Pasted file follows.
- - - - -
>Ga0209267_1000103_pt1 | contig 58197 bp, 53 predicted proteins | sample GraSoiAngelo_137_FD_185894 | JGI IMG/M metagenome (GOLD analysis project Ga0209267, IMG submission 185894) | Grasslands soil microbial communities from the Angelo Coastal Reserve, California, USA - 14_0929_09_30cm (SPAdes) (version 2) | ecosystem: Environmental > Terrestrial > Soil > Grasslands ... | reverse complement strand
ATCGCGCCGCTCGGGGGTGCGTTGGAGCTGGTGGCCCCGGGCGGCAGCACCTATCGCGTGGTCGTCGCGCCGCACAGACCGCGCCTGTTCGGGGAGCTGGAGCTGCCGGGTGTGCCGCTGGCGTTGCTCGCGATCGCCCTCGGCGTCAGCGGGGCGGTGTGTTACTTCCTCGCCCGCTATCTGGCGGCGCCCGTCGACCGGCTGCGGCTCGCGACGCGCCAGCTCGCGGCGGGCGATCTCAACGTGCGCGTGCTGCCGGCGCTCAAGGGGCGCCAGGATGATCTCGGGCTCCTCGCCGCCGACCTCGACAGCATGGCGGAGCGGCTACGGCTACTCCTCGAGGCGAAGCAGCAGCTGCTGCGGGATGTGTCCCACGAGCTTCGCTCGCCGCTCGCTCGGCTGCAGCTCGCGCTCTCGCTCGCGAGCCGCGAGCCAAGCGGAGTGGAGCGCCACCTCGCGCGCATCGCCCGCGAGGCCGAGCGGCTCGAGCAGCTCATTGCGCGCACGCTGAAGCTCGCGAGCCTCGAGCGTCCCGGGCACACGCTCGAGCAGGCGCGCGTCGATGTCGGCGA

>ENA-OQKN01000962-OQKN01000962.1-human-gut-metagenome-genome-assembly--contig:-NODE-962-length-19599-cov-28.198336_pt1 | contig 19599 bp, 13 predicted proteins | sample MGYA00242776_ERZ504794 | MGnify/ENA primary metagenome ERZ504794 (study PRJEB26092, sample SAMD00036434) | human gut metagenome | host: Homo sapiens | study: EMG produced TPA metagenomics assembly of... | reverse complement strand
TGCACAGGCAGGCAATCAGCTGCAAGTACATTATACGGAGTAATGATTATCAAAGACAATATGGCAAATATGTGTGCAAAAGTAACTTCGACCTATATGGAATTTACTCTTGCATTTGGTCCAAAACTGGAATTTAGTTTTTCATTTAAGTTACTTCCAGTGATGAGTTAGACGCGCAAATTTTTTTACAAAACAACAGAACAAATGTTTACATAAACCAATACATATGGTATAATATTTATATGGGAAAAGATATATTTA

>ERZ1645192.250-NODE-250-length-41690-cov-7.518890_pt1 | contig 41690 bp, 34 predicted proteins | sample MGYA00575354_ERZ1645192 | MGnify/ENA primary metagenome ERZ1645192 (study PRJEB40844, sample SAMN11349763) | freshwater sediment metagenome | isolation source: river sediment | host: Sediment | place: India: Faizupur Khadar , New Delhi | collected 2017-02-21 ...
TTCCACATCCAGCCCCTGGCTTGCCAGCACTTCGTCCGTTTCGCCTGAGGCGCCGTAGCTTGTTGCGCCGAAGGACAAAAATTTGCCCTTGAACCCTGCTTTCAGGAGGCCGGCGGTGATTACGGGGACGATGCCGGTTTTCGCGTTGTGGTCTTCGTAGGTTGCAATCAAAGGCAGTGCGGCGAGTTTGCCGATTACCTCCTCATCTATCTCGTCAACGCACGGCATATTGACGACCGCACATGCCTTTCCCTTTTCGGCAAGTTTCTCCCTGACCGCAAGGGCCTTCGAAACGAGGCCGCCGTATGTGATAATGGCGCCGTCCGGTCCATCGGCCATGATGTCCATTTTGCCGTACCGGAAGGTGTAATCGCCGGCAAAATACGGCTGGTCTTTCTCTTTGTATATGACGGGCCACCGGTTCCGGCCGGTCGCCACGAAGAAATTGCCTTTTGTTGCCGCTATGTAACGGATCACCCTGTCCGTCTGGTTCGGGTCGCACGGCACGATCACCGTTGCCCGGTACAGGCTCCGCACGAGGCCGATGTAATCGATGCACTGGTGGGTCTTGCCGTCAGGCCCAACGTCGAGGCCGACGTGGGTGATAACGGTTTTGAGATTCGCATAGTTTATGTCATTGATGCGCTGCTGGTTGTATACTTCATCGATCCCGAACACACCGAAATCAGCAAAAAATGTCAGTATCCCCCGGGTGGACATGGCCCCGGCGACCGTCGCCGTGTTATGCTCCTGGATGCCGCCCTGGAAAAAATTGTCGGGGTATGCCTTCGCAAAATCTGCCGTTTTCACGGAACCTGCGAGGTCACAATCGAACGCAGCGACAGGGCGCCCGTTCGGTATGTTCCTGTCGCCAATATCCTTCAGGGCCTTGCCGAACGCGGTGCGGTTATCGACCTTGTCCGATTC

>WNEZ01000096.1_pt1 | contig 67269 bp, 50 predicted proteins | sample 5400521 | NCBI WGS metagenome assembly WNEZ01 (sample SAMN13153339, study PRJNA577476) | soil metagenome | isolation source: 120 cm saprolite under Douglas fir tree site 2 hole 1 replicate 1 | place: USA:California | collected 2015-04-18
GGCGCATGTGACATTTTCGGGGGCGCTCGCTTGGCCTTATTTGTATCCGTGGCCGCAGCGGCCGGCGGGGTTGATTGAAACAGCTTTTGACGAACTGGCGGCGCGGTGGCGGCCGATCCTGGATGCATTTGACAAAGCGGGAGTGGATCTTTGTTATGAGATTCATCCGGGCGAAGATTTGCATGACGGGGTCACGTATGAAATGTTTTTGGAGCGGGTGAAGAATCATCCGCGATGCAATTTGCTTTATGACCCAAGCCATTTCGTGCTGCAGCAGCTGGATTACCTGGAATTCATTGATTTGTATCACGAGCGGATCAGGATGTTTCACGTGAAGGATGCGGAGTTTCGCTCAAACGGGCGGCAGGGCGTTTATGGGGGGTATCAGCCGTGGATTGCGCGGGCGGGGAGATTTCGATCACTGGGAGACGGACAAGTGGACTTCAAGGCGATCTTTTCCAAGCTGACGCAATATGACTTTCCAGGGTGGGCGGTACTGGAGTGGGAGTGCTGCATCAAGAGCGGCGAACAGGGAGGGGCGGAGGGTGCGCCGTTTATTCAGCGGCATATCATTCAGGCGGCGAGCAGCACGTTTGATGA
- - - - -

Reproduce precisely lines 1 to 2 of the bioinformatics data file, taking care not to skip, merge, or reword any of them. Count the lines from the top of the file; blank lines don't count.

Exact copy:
>Ga0209267_1000103_pt1 | contig 58197 bp, 53 predicted proteins | sample GraSoiAngelo_137_FD_185894 | JGI IMG/M metagenome (GOLD analysis project Ga0209267, IMG submission 185894) | Grasslands soil microbial communities from the Angelo Coastal Reserve, California, USA - 14_0929_09_30cm (SPAdes) (version 2) | ecosystem: Environmental > Terrestrial > Soil > Grasslands ... | reverse complement strand
ATCGCGCCGCTCGGGGGTGCGTTGGAGCTGGTGGCCCCGGGCGGCAGCACCTATCGCGTGGTCGTCGCGCCGCACAGACCGCGCCTGTTCGGGGAGCTGGAGCTGCCGGGTGTGCCGCTGGCGTTGCTCGCGATCGCCCTCGGCGTCAGCGGGGCGGTGTGTTACTTCCTCGCCCGCTATCTGGCGGCGCCCGTCGACCGGCTGCGGCTCGCGACGCGCCAGCTCGCGGCGGGCGATCTCAACGTGCGCGTGCTGCCGGCGCTCAAGGGGCGCCAGGATGATCTCGGGCTCCTCGCCGCCGACCTCGACAGCATGGCGGAGCGGCTACGGCTACTCCTCGAGGCGAAGCAGCAGCTGCTGCGGGATGTGTCCCACGAGCTTCGCTCGCCGCTCGCTCGGCTGCAGCTCGCGCTCTCGCTCGCGAGCCGCGAGCCAAGCGGAGTGGAGCGCCACCTCGCGCGCATCGCCCGCGAGGCCGAGCGGCTCGAGCAGCTCATTGCGCGCACGCTGAAGCTCGCGAGCCTCGAGCGTCCCGGGCACACGCTCGAGCAGGCGCGCGTCGATGTCGGCGA